“What do you need to do to convince yourself that someone might see you as a lover instead of a friend? How might you shut down your impulse to shut down?
“These questions are key to your ability to find love, sweet pea.”
7. ‘The magic of wanting to be’ (on how to cope with hunger for love)
This letter was from an aging single man desperate for love and scared to overwhelm the object of his affections, a colleague he met, with his needs.
Sugar tells him this:
“Your longing for love is just one part of you. I know that it feels gigantic when you’re all alone writing to me, or when you imagine going out on a date with a woman you desire.
“But don’t let them be the only thing you show. It will scare people off. It will misrepresent how much you have to offer. We have to be whole people to find whole love, even if we have to make it up for a while.
“It’s about the down in the dirt art of inhabiting the person you aspire to be, while carrying on your shoulders the uncertain and hungry man you are.”
8. ‘The bad things you did’ (on forgiving yourself for transgressions)
This letter is from a person who used to steal a lot, and who no longer does but carries the guilt of his former ways. He asks whether disclosing the stealing would be helpful.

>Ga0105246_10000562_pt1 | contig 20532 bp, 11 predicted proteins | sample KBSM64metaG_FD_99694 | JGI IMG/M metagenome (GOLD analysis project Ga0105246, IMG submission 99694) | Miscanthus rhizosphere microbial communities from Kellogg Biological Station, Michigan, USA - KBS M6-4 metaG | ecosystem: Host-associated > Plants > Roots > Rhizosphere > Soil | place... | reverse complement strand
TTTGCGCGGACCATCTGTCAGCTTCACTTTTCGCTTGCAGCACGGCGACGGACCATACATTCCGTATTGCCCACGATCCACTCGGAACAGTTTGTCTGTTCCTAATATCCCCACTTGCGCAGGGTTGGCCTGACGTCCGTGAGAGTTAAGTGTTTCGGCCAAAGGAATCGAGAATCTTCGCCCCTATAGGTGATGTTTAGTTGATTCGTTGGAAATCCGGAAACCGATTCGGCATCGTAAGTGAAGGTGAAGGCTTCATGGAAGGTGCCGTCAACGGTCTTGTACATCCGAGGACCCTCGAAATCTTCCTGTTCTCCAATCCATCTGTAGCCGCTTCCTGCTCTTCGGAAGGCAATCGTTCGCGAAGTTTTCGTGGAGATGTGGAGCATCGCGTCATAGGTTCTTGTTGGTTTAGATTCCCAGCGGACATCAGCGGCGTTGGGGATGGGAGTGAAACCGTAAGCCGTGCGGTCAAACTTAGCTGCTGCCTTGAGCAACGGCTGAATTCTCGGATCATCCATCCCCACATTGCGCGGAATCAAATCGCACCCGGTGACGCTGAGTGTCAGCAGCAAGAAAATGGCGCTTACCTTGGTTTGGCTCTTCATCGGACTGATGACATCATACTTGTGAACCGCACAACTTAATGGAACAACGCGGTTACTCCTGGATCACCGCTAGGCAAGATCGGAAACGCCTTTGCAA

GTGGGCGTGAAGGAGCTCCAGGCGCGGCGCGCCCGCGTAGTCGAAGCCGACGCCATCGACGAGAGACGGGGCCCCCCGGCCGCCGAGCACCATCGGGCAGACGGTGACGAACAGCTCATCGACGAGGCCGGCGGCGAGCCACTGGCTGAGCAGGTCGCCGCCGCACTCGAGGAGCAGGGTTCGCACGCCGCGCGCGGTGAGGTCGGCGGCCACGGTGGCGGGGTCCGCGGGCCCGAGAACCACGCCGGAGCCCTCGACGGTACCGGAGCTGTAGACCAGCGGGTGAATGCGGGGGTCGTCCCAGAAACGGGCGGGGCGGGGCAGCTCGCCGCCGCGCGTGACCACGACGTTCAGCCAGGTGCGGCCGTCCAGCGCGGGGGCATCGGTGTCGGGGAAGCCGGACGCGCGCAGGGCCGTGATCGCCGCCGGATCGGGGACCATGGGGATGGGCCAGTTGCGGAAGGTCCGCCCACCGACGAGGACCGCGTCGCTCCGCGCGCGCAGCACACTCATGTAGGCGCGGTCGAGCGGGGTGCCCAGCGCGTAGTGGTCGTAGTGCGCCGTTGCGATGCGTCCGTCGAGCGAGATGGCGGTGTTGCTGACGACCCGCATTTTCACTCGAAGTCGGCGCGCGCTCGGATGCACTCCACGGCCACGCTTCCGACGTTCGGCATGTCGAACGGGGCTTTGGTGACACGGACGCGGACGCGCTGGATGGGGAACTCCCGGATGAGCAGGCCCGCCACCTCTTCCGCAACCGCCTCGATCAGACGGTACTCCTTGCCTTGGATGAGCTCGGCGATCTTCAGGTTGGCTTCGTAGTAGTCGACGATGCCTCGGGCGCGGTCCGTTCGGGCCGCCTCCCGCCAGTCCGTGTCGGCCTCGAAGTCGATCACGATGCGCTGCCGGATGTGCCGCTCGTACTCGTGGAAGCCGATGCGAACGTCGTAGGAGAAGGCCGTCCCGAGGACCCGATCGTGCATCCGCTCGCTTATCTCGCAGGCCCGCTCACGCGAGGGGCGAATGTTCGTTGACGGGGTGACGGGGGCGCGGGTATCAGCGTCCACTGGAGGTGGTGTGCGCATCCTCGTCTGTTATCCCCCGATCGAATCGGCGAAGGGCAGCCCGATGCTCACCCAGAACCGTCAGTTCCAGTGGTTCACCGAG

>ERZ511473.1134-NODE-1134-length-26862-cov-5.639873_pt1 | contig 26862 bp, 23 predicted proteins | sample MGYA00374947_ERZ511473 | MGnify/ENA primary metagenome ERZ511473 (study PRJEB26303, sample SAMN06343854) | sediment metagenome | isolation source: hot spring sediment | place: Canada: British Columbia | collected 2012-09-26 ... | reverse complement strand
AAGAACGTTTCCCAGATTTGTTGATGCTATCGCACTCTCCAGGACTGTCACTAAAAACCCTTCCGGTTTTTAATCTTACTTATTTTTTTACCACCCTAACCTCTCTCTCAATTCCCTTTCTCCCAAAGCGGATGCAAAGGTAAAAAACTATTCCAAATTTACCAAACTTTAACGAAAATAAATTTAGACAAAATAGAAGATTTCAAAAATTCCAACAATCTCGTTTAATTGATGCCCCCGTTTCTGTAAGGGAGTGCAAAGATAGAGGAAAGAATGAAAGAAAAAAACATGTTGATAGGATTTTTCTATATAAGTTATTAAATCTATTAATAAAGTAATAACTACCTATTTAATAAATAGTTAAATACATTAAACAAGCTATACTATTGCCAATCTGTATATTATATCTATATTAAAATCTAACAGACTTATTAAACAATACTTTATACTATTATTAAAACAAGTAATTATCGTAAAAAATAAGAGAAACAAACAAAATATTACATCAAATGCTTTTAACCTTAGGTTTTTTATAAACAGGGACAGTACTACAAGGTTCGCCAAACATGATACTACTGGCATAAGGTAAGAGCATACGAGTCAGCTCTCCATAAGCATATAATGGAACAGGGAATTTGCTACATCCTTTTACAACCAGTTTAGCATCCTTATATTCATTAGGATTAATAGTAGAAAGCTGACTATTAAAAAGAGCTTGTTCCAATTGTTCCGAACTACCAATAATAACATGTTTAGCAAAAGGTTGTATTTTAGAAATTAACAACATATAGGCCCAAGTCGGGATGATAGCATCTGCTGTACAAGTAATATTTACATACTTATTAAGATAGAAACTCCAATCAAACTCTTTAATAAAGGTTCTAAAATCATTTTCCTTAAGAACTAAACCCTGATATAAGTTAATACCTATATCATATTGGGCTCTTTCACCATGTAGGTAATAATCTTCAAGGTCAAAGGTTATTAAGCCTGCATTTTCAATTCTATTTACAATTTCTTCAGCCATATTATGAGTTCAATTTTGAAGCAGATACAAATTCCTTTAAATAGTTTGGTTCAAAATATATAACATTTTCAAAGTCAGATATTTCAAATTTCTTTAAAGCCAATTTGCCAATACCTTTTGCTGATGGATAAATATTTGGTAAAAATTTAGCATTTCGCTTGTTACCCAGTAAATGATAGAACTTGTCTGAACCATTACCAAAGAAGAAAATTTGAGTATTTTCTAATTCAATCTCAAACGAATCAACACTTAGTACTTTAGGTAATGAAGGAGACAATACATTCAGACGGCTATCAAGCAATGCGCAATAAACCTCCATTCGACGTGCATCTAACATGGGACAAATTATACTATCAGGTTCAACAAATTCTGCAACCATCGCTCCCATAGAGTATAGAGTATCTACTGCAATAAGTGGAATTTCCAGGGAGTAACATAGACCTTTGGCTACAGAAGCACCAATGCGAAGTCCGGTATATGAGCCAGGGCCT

Sugar tells him this:
“The people you stole from don’t need you to ‘fess up. They need you to stop tormenting yourself over all those things you took that don’t much matter anymore. I’m not sure why you haven’t been able to do that so far, but I imagine it has something to do with the story you told yourself about yourself.
“The narratives we create in order to justify our actions and choices become in so many ways who we are. They are the things we say back to ourselves to explain our complicated lives. Perhaps the reason you’ve not been able to forgive yourself is that you’re still too invested in your self loathing.
“Forgiveness doesn’t just sit there like a pretty boy in a bar? Forgiveness is the old fat guy you have to haul up the hill.”
These are just my selection of the letters. There are a lot more in the book, which I encourage you to devour at the next opportunity.